Return of the Evil Empire in the offing? | Inquirer Opinion

Return of the Evil Empire in the offing?

On Feb. 26, 1986, Makati Business District office workers marched on Ayala Avenue, with their leaders holding up a large streamer with the words “NEVER AGAIN!” Never again will they let a tyrant rule the land, the marchers vowed.

Today, Ferdinand Marcos’ ghost seems to haunt, not only the Makati Business District, but in fact the entire land. Streamers bearing the name are seen on Ayala Avenue and on many other streets. Sometimes people get a momentary glimpse of the man’s image, a youngish and jolly one. Is the return of the Evil Empire in the offing 30 years after the people vowed “Never again”?

It is not the tyrant on the comeback trail. It is Bongbong, the tyrant’s son, trying to get back into power. No, it is not the very seat of power that he is after, but he is deliberately working toward getting it eventually.


The trek back to Malacañang started just five years after the Edsa People Power Revolution, when Bongbong and his mother returned jubilantly and pompously from exile. Marcos Jr. is following the trail that Marcos Sr. took to get to absolute power.


The father started his political career as the representative of the second district of Ilocos Norte in the House. After three terms, he sought and won a seat in the Senate. At the end of his term as senator, he ran for president.

The son was governor of Ilocos Norte from 1983 to 1986. But that was more of an investiture as his father was then dictator. His political career can be said to have started in 1992, when he ran as representative of the same district of Ilocos Norte that his father represented. At the end of his term, he ran for a seat in the Senate but lost, thanks to a vigorous negative campaign waged nationwide by the former parliamentarians of the streets.


He went back to the old Marcos fiefdom to lick his wounds. His wounds healed, he tried to regain political strength by running for governor of Ilocos Norte in 1998. He won. In the same year  Marcos loyalist Joseph “Erap” Estrada was elected president. That marked the return to power of the dictator’s former aides, which in turn marked the Marcoses’ and their cronies’ recovery of their ill-gotten wealth and the dismissal of criminal charges against Marcos men, kin and cronies.

Vestiges of the Marcos apparatus are very much in evidence in Congress. Aside from Bongbong, the Senate counts among its members Juan Ponce Enrile, Gregorio Honasan, Franklin Drilon, Pia and Alan Peter Cayetano, Francis Escudero, Jinggoy Estrada, JV Ejercito and Sonny Angara.

Enrile was the architect of martial law, and Honasan was one of its zealous enforcers. Drilon and Angara’s father crafted the contracts that awarded monopolies and captive markets to Marcos cronies Eduardo Cojuangco and Herminio Disini. The Cayetano siblings are children of Renato Cayetano, one of Marcos’ political lieutenants.  Estrada and Ejercito are the sons of Marcos acolyte Erap; Escudero is the son of Salvador Escudero, Marcos’ minister of agriculture.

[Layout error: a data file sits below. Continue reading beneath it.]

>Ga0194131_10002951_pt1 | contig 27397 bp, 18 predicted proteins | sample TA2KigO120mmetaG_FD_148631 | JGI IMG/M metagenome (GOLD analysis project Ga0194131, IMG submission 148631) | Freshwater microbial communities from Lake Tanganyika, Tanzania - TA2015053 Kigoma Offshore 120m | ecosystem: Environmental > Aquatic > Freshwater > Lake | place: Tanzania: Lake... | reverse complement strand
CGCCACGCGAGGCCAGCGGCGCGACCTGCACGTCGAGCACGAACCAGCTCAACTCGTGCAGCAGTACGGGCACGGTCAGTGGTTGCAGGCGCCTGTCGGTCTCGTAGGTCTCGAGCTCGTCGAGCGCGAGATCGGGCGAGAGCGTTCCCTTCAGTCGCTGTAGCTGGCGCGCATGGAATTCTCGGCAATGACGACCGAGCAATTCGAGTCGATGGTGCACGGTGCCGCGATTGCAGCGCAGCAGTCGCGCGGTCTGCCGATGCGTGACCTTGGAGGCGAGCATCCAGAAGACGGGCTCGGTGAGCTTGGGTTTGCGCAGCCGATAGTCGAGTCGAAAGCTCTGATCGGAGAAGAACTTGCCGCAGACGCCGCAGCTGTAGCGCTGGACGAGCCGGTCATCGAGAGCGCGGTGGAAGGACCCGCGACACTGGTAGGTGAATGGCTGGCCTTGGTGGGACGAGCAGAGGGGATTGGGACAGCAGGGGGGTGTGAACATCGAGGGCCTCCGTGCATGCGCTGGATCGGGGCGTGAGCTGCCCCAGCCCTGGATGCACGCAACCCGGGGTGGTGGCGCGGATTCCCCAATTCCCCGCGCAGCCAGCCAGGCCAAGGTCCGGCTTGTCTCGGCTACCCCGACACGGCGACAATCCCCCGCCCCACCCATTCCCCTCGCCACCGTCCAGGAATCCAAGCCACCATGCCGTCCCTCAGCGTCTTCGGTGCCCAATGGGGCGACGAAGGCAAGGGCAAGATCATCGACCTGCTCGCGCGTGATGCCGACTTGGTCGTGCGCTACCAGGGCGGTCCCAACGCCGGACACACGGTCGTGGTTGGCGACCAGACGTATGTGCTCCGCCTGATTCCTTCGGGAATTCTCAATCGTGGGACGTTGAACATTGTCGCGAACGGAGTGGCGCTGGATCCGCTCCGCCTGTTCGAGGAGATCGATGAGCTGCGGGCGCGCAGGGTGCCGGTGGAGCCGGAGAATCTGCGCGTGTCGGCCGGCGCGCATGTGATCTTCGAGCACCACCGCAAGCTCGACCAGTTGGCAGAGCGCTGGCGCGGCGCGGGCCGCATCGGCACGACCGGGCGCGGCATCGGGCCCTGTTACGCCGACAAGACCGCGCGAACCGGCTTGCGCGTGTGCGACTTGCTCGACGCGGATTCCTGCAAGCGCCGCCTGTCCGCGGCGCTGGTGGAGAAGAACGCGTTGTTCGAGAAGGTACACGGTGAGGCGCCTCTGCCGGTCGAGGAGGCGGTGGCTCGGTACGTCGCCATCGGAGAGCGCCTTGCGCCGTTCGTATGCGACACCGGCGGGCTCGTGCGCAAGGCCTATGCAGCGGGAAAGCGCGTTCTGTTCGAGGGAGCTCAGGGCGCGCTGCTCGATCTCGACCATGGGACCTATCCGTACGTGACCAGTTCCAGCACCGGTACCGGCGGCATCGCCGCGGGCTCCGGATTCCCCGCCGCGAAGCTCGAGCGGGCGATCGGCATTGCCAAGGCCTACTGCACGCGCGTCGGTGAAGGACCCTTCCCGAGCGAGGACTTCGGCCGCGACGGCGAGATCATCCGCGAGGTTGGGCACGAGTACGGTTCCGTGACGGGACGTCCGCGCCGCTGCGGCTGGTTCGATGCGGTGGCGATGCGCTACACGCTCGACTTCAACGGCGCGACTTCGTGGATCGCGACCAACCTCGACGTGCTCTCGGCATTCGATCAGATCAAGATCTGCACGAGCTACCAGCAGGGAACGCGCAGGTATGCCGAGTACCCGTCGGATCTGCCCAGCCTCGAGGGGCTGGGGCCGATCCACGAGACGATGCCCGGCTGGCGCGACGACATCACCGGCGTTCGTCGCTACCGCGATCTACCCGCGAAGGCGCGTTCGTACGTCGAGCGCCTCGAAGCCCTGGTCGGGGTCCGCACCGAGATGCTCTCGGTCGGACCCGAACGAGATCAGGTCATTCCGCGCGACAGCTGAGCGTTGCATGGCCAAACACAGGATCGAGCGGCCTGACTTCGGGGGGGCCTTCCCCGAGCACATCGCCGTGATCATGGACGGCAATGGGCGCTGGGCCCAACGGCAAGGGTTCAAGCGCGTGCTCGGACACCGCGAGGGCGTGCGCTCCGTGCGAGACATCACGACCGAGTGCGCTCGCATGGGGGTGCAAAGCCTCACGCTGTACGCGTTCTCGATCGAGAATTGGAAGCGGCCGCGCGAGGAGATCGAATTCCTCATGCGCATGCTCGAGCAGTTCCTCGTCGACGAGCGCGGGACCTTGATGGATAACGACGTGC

With Imelda Marcos in the House are scions of the political warlords of the martial law era and offspring of Marcos subalterns. The roster in that chamber includes the names Albano, Angara, Bagatsing, Benitez, Cojuangco, Del Rosario, Dimaporo, Duavit, Durano, Dy, Ejercito, Escudero, Estrella, Fariñas, Jalosjos, Gullas, Lobregat, Ortega, Ponce Enrile, Romualdez, Singson, and Zubiri, names all associated with Marcos.

Also in the House are Ronnie Zamora (Marcos’ legal expert) and Gina de Venecia (wife of Jose de Venecia, a Marcos crony). Gina comes from the family that owned Sampaguita Pictures, the Marcos-friendly movie company that produced “Iginuhit ng Tadhana,” Marcos’ biopic.

Many provinces remain under the stranglehold of Marcos vassals: Ilocos Sur, Isabela, La Union, Rizal, Cavite, Marinduque, Lanao del Norte, Agusan del Sur, Davao del Norte and Bukidnon. Of course, a Marcos heir always rules the Marcos fiefdom of Ilocos Norte. For now it is eldest child Imee.

Bongbong served as governor of the province until 2007, when he ran again for a seat in the House. At the end of his term, he made his bid for the Senate. With Marcos political allies well-placed in the government and millions of new voters born in the postmartial law era casting votes, he made it in his second attempt to get elected senator.

Marcos Sr. used the Senate presidency as his launching pad for his quest for Malacañang. Marcos Jr. hopes to get to Malacañang via the nearest jump-off point, the vice presidency.  The polls show that he has a good chance of reaching that point.  If he wins on May 9, then the return of the Evil Empire becomes imminent.

This week we celebrate the fall of the Marcos dictatorship. The focus is on the events that transpired on a stretch of Epifanio de los Santos Avenue during those four days in February 1986. The focus has given the impression to those who were too young to feel the repression of martial law that the struggle against the dictatorship took place on a short strip of highway and in all of four days.

Perhaps the Edsa People Power Commission should correct the annual observance by calling the occasion by another name that will honor all those who valiantly carried on the struggle against one-man rule, that they may inspire generations of Filipinos to come to echo the vow “Never again!”

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Oscar P. Lagman Jr. is a member of the cause-oriented group Manindigan! that helped topple the Marcos dictatorship and a convener of the Black and White Movement.

TAGS: Bongbong Marcos, dictatorship, Edsa I, Elections 2016, Ferdinand Marcos, martial law, People Power Revolution

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